The teaching of the Church is rather clear: Generous fruitfulness and responsible parenthood. The Catechism tells us this is a matter of discernment for each individual couple each month. John Paul II has written likewise and he will almost certainly be recognized as a Doctor of the Church.

      As for concupiscence in marriage, I think Dr. Boyd also misunderstands this. The teaching of the Church is quite clear that sex in marriage is indeed holy. This is WHY contraception is immoral, because it messes this up. St. John Chrysostom, Doctor of the Church, said that even if conception did not result that sex between married couples made them "one flesh" like ointment mixed with and oil. So there is a LONG tradition of the Church being supportive of sex in marriage.

      Parenthood is good and children are good. The Church's command is to responsible parenthood. And what is and is not responsible does vary from couple to couple and is a matter of prayerful discernment.

      NFP is difficult enough to follow and so contrary to selfishness that I doubt many couples COULD use it selfishly. This is why the Church is so supportive of it. That they may not be having as many children as you or anyone else thinks they should.

    3. That they may not be having as many children as you or anyone else thinks they should is irrelevant.

    4. WaywardSon,

      So far you seem to have read the first posting.

      Keep reading. It gets better. Everything you say has already been addressed in the other postings. Read them.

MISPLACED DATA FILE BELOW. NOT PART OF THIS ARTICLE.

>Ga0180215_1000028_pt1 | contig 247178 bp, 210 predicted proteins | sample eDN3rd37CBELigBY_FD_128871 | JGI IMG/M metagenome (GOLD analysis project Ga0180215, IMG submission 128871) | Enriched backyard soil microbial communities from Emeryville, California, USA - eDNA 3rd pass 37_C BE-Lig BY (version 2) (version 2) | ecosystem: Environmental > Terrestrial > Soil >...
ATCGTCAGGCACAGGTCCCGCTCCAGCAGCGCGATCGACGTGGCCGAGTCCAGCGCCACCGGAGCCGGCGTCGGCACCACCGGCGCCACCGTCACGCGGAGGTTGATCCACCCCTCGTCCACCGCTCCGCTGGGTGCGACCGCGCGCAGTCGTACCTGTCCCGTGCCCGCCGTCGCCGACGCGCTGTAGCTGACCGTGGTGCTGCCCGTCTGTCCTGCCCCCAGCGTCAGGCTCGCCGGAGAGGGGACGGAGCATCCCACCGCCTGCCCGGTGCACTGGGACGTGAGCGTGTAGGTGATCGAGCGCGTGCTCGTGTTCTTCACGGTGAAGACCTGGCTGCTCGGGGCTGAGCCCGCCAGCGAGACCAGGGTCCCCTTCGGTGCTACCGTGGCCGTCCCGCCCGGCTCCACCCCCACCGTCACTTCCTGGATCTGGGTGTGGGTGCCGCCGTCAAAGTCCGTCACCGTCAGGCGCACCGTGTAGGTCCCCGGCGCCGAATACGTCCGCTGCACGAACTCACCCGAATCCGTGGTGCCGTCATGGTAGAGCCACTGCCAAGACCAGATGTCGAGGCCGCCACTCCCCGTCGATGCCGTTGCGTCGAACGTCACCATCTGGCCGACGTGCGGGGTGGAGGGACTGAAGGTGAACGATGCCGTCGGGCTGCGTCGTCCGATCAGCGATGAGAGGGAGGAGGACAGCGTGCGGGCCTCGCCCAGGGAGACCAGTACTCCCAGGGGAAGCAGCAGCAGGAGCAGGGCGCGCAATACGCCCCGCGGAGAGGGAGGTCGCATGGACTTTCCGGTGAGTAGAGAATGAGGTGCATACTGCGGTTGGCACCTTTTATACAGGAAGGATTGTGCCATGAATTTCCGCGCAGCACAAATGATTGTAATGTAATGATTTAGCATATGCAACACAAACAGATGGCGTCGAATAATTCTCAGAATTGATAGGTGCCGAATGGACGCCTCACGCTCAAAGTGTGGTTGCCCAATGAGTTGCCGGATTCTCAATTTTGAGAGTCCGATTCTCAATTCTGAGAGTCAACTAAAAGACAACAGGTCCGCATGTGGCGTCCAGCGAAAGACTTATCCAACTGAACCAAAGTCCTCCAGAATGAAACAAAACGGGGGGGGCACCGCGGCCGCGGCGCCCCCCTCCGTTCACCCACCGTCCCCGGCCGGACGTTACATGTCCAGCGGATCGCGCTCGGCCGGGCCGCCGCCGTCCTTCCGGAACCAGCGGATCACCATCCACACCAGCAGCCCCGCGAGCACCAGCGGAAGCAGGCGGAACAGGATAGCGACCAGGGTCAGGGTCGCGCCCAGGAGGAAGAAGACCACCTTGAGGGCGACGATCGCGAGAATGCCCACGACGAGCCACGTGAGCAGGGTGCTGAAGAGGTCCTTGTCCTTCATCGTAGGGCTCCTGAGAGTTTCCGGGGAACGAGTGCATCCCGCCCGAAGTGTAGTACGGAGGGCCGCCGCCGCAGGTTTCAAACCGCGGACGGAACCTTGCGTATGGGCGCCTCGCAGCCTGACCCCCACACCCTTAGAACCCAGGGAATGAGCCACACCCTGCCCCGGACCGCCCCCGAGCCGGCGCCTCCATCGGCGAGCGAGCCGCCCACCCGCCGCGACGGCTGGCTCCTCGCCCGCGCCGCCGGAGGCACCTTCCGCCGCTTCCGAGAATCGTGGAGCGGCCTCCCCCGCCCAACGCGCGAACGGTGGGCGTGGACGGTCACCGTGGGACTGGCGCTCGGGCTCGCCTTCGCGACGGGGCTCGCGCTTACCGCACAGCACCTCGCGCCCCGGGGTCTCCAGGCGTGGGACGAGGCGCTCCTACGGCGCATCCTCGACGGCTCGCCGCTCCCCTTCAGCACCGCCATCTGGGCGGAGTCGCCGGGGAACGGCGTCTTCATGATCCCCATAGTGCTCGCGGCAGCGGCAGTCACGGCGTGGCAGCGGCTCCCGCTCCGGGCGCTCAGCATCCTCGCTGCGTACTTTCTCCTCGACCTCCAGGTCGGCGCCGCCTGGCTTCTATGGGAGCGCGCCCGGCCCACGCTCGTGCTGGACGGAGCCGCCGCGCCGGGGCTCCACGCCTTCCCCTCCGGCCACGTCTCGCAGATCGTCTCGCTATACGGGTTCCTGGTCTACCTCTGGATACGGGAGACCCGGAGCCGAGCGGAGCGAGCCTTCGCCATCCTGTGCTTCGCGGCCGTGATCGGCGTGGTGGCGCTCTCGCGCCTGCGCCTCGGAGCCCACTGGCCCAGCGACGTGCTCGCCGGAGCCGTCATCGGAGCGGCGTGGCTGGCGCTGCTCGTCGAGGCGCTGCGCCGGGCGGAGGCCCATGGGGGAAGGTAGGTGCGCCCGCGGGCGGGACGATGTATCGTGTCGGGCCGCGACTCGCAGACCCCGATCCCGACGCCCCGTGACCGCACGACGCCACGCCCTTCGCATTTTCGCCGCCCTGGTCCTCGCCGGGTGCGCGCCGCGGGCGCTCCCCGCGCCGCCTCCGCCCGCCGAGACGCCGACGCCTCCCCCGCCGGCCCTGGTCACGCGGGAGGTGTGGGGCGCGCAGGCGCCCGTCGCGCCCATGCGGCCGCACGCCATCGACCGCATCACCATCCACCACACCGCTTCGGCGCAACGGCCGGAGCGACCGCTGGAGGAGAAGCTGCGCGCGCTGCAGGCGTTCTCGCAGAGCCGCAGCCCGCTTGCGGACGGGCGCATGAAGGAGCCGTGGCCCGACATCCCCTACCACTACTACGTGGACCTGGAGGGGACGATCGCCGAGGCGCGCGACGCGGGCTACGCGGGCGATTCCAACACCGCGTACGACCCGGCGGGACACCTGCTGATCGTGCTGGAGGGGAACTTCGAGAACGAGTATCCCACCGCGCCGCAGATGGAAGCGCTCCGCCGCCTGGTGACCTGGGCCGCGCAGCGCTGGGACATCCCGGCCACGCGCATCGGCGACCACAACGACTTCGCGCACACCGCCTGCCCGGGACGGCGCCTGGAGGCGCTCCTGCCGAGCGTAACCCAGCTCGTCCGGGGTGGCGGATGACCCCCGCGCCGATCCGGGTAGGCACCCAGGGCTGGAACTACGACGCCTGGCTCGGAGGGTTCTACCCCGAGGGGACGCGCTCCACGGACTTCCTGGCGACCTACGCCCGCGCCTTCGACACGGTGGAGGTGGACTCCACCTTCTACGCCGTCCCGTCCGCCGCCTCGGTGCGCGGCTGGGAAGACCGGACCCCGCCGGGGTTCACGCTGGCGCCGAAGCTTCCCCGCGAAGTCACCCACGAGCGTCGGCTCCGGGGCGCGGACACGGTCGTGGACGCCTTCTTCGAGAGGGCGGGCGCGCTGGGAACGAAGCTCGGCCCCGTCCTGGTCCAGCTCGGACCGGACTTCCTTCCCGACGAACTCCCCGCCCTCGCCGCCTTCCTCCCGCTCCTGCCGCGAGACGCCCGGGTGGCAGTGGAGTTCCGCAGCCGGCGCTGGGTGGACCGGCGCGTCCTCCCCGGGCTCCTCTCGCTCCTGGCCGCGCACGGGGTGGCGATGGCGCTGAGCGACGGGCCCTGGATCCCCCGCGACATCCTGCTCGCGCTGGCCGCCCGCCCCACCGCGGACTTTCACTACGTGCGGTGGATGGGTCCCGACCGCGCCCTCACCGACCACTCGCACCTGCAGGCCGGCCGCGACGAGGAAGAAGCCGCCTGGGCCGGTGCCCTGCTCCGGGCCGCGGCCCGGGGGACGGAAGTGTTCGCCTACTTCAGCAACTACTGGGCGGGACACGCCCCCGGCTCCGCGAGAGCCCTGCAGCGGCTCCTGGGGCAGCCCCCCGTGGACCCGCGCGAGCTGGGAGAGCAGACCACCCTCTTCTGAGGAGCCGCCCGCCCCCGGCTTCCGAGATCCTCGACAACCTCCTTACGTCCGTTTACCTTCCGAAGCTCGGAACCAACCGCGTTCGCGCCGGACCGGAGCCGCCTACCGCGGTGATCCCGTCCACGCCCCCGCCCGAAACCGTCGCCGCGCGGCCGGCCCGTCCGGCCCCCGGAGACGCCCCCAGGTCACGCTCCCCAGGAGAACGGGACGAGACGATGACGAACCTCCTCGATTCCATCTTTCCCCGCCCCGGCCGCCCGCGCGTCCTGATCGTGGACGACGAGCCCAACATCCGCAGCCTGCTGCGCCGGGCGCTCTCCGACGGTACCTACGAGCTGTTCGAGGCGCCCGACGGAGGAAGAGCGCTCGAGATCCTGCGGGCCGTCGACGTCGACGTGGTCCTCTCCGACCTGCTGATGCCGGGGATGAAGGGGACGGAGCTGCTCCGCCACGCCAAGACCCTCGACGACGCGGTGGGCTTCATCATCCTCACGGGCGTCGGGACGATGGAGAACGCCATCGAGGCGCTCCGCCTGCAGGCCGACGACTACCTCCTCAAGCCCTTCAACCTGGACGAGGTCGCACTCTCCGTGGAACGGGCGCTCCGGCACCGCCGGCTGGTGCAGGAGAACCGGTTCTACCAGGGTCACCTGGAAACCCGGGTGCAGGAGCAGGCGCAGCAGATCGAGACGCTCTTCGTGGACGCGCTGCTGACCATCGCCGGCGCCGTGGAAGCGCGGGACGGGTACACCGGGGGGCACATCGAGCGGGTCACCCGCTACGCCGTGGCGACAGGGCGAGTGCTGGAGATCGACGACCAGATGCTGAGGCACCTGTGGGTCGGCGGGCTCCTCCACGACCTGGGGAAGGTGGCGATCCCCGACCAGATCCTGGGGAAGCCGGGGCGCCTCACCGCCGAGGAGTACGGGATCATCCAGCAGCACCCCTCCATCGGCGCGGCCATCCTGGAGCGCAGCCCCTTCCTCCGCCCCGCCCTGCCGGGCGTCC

If you HAD read the other posts, you would know that Dr. Boyd's conclusions are not based on one address of Pius XII to a limited audience. "Responsible parenthood" is a totally new concept, never before seen in the history of theological reflection on the sacrament of Matrimony. Right now "responsible" is understood as "right number." That is absurdly simplistic.

    5. I agree that "right number" is overly simplistic. But NFP requires couples to re-evaluate every month. This is a good thing.

      I don't think the Church has ever called spouses to irresponsible parenthood. So responsible parenthood has always been a requirement. Infant and child mortality has dropped dramatically since even Pius XII's day, so it is not entirely unreasonable that the Church would put more of an emphasis on this than they did in the past and be more accepting of morally licit family planning.

      Benedict XVI holds the power of the keys and the binding and loosing, not you, not I, not Dr. Jay. (Former head of the CDF! You think Joseph Ratzinger doesn't Know the faith?)

      Catholics are better off following the teaching of the Church as defined in the Catechism over a handful of bloggers who think the Church is wrong.